English Teacher Party: A Look into the Real Life of an English Teacher

Just another WordPress.com weblog

Writing Workshop Questions July 30, 2008

Filed under: thoughts,wn entry,writing workshop — hey2blondie @ 7:06 pm
Tags: ,

I am in the process of revamping my writer’s workshop because it is not working for me. I am curious to how you manage your writer’s workshop. I teach middle school so time is a factor. I have read that it needs to be at a consistent time each week–whether you do it 3 days a week or 5 days. I am considering 3 days a week, but what do you do on the days you don’t have writer’s workshop? Do you incorporate grammar within your writer’s workshop? How do you manage the noise level? (you know middle schoolers like to talk and it’s not usually about school) Is writer’s workshop only for lower grades? Most of the books I have read deal with grades 1-5.  How do you incorporate writer’s notebooks into writing workshop? So many questions!!!!


3 Responses to “Writing Workshop Questions”

  1. Jessica Says:

    Hi there, I followed a link over from the Reading Zone and thought I could chime in. I have a sort of description of my program that I’ll copy, then I’ll address your questions.

    My writing workshop is only a year old and is continually in flux. It’s based mostly on Nancie Atwell’s ideas – that given time and individual conferences, students will write broadly, deeply, and – most importantly – care about their work.

    As with everything, context is important. I teach humanities to 7th grade, which means I have 9 – forty five minute periods per week to teach social studies, writing, reading, and language arts. I integrate the social studies as much as possible, but it doesn’t keep from teaching genres or books that aren’t related. The middle school where I teach has a one-to-one laptop program, so my students don’t have writing notebooks, they have entire computers at their disposal. I have small classes and highly motivated kids.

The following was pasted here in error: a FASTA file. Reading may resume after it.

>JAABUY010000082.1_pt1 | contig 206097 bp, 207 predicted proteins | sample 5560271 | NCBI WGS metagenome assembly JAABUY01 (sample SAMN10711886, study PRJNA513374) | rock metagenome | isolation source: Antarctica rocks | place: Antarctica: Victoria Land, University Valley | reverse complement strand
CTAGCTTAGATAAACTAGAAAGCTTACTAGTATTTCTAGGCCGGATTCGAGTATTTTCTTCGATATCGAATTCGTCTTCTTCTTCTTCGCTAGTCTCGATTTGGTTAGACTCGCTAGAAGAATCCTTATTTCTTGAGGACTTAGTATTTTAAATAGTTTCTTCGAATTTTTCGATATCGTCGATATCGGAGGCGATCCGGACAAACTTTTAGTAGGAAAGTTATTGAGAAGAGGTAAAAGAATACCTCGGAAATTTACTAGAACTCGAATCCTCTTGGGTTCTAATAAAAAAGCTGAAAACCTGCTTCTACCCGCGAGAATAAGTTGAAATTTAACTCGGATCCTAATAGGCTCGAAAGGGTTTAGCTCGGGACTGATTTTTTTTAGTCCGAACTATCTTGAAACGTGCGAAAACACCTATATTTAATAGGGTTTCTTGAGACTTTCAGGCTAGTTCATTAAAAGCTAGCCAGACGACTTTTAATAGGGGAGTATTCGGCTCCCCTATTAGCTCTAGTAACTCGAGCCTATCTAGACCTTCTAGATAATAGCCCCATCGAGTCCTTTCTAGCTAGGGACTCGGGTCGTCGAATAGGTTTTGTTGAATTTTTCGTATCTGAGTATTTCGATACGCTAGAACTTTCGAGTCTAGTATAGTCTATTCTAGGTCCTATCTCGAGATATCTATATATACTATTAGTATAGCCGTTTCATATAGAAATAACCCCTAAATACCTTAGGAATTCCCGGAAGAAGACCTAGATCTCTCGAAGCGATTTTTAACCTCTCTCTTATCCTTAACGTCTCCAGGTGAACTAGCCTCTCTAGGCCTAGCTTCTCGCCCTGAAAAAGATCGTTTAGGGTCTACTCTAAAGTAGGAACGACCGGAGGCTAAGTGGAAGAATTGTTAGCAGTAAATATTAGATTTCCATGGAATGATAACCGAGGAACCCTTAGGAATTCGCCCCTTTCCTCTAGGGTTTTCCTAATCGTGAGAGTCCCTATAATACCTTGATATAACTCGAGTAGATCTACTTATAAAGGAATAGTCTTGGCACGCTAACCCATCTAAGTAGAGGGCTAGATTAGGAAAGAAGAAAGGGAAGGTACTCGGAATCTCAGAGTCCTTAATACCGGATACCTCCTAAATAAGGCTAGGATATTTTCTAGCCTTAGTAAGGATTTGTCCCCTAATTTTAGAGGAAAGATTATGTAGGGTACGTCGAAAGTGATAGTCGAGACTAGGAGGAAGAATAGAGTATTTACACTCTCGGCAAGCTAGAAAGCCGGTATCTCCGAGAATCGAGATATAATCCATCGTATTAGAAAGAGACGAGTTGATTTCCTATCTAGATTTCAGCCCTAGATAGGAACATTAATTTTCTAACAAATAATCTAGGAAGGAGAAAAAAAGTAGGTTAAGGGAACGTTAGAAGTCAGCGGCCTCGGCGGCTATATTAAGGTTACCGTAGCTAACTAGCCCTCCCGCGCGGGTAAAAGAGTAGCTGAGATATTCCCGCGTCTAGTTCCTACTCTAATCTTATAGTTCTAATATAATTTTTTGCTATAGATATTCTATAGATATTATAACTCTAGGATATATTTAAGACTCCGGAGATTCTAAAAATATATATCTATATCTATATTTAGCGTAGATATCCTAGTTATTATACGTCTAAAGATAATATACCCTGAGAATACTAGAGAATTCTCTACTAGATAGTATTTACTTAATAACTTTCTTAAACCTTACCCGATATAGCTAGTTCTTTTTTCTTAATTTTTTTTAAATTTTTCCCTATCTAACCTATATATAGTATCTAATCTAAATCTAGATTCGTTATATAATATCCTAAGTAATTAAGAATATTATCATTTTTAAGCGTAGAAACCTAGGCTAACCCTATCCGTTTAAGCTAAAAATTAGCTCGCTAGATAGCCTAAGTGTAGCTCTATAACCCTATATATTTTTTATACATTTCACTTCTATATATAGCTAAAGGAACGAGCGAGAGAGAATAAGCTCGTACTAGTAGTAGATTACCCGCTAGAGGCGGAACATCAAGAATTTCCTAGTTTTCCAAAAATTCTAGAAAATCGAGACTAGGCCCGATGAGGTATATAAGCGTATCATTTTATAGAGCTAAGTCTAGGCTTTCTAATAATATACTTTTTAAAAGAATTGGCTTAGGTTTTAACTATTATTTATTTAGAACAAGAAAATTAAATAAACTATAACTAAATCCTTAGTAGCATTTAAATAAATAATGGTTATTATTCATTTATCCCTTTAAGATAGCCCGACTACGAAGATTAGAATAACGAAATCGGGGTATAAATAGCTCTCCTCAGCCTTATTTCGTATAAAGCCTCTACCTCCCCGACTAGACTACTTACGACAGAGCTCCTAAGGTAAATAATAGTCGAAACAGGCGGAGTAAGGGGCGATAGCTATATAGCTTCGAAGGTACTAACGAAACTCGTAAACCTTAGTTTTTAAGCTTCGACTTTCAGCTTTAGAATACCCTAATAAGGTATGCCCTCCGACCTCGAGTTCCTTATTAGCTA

I typically end up having writing workshop 3 or 4 times per week. I always start with some sort of mini lesson. They aren’t always great. Sometimes, the lesson is a reminder about where to find rubrics or what they should be working on. A lot of times, they are short and to the point – look at how this author made time speed along. Look at how this setting is so well developed. Sometimes, I get carried away and we have a thirty minute lesson interspersed with them trying a skill right away.

    Once I finally let them go to write, the room is silent, save the clicking of keys. I don’t know how I made it happen, but my students honor writing time as silent time. When I confer with kids, we whisper. Really whisper. (Chewing gum or mints are a requirement for me to teach.) I have records, copied right out of Nancie Atwell that I shall use again this year, where I note what each kid is working and focusing on. I have a little kid stool from Ikea that I take with me, along with my clipboard and pencil. I try really hard to make the student do most of the talking. “What are you working on?” “How is it going?” “What are you trying to do?” “How is that working out for you?” – or just, “Tell me about your writing.” My stool is the just the right height for both looking the kid in the eye and being able to read their screen.